National Athletic Training Month rolled in as calendars flipped over to March. The theme for 2020 — "ATs impact health care through action" — took on an extra level of meaning as high school athletic trainers across Lancaster and Lebanon counties tackled their behind-the-scenes duties under unusual circumstances while pitching in to aid the front lines in response to the COVID-19 outbreak.
"I think you're going to see that," said Elco head athletic trainer Adam Zurick. "I know there are a lot of athletic trainers in the clinics and the hospital base who are being utilized in different ways."
Beyond his role as athletic trainer and assistant athletic director, Zurick has served as a volunteer EMT in Myerstown for the last 27 years.
"It's interesting to see the reaction," he said. "People are calling the ambulance less. ERs don't seem to be as busy right now around us, but I know that's different across the country."
Aside from taking inventory of personal protective equipment and reviewing safety guidelines, Zurick cleaned out his recreational vehicle in case he would need to self-quarantine from his family. He's also maintained his day-to-day duties as an athletic trainer, checking in with student-athletes and coaches via Elco's web-based communication system, email and social media. The duties include working with athletes to treat injuries and prescribe rehabilitation programs. When Gov. Tom Wolf initially ordered schools to close March 13 in an effort to combat the spread of COVID-19, spring sports teams were less than two weeks into practices.
"Spring can be quieter," said Penn Manor head athletic trainer Kelly St. John, "but there are still contact sports that have more injuries than people realize."
With schools closed until at least April 6, St. John has also volunteered to help Penn Manor's efforts to provide meals to students, riding a bus to delivery points at bus stops.
"It has been amazing to see all of the staff group together to deliver over a thousand meals to students," she said. "The students are so thankful and have a huge smile on their face when they see the bus coming up the street. It may be something small but it can mean the world to a student to get a meal from a teacher they have."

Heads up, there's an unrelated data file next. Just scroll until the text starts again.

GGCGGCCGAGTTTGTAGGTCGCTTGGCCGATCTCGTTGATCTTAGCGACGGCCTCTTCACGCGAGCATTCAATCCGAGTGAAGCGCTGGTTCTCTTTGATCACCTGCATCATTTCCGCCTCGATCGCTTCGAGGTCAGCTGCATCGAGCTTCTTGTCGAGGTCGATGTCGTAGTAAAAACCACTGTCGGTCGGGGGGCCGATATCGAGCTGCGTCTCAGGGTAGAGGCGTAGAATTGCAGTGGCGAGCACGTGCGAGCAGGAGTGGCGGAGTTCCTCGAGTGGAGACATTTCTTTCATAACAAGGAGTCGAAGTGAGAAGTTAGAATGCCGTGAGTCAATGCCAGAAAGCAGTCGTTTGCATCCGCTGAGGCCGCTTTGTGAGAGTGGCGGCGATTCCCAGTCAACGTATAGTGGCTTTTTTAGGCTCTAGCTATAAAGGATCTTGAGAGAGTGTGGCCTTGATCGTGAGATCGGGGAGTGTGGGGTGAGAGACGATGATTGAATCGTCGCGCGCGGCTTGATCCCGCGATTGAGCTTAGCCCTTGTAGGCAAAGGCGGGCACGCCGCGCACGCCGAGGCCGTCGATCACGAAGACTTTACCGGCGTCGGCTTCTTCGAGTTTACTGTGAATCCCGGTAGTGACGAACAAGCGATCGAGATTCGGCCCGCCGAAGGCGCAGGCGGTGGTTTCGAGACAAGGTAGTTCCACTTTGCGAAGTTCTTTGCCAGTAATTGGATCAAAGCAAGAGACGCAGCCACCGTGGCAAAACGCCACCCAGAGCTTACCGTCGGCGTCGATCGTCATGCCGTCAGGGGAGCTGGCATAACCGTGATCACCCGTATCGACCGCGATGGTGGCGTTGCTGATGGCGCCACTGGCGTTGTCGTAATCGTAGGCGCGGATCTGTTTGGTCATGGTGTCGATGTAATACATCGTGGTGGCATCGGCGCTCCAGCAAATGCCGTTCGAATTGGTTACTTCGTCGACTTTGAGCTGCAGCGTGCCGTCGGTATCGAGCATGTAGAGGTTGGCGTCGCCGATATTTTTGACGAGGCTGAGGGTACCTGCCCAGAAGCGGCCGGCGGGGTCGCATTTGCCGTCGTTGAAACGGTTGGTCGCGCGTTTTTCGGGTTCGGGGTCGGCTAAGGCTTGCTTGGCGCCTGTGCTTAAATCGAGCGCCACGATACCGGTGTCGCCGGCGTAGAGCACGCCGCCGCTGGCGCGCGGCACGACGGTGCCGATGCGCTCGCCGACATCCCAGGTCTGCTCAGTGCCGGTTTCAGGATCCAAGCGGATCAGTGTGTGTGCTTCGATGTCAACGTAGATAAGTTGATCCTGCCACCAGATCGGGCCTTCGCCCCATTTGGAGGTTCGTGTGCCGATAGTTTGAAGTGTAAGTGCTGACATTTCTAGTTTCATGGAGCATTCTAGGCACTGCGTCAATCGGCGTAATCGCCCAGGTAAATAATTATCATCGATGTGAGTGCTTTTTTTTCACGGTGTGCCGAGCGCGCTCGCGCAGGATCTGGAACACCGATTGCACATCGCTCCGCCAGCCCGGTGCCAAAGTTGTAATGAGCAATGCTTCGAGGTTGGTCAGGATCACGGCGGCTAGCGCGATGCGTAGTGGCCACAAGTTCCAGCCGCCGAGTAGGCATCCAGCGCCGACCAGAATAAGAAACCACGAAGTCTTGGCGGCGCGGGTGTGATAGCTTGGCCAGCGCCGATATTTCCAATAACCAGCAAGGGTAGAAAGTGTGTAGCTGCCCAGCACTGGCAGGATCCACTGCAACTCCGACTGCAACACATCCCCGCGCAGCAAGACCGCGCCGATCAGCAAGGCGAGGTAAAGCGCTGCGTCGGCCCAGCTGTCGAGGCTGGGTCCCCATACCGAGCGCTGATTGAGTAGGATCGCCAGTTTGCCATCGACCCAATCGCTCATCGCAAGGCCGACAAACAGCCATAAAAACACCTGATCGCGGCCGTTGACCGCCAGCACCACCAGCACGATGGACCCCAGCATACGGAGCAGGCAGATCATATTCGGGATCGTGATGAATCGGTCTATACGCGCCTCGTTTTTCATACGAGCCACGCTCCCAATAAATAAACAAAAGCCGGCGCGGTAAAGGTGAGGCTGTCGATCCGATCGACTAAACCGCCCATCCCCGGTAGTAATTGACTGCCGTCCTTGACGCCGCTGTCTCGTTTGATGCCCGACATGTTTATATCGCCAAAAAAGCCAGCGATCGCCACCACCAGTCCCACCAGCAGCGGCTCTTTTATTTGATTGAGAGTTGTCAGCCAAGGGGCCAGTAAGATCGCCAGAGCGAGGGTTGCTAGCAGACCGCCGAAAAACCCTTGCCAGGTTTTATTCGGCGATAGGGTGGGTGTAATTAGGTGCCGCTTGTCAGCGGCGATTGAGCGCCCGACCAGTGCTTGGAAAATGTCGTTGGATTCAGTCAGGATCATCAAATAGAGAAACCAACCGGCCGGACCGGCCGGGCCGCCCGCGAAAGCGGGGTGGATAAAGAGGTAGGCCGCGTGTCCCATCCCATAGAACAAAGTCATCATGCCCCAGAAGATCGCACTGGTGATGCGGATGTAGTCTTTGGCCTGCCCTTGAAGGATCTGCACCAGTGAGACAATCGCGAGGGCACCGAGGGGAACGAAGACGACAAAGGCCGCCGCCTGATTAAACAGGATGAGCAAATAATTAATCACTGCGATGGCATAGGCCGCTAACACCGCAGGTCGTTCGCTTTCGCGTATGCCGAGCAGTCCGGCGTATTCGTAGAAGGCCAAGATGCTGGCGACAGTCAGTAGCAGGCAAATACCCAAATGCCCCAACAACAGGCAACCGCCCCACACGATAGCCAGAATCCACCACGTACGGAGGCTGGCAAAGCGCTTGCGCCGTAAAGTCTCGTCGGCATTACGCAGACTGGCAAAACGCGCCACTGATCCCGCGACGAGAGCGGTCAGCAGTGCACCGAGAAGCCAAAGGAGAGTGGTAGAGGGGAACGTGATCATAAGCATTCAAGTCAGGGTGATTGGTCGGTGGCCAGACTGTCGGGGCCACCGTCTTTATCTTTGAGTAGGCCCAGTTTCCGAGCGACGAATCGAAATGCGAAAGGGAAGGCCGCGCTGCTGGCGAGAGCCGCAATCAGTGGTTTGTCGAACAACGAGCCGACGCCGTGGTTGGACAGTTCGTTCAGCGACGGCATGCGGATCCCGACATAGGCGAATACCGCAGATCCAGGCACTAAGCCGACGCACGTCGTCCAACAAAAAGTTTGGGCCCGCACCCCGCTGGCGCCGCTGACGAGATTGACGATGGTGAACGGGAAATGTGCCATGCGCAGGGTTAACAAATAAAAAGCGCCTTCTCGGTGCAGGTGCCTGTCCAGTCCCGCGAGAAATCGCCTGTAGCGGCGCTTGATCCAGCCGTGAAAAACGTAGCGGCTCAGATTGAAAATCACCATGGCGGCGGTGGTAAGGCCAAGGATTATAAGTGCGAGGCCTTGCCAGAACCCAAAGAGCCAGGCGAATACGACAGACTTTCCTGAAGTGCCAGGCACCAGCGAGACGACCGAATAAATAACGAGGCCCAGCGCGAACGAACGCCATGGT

Aside from communicating with athletes, St. John has used the time to keep up with Penn Manor's construction projects.
"I have two training rooms that will be affected by the construction in the future," she said. "We have to come up with alternative areas for supplies and treatment areas."
With school buildings closed and social distancing measures in place, athletic trainers have had to rely on electronic communication to work with athletes.
"It's basically taking the information they give me in writing," Zurick said, "and trying to give them my best guess as to what they're describing to me and trying to guide them through their issues they may be having that way. It's really tough to not be able to put your hands on someone and actually do an evaluation."
Zurick has passed along fitness tips and workout regimens through social media to help athletes stay in shape. Ephrata athletic trainer Cindy Jenkins put together videos to keep athletes active, focusing on cardio, strength and flexibility exercises that do not require equipment and utilize body weight.
Athletic trainers also take help students manage their mental and emotional health, maintaining their day-to-day talks with the status of their seasons up in the air.
"They reach out to you," Zurick said. "There are kids who will interact with me that maybe don't want to reach out to a guidance counselor."
The lines of communication have remained open between athletic trainers as well. Their colleagues have seen high school seasons in other states and college campaigns come to an end. Their peers with professional teams and the performing arts have put their day-to-day activities on hold. In the meantime, they've sought ways to help elsewhere as health care professionals recognized by the American Medical Association. Programs such as the Go4Ellis app have helped connect per diem athletic trainers with health care systems.
"Normally, they help you find substitute athletic trainers," Zurick said. "They take requests from organizations that need an athletic trainer to cover an event. Now they're getting out into the hospital systems and providing whatever assistance they can in that venue, too."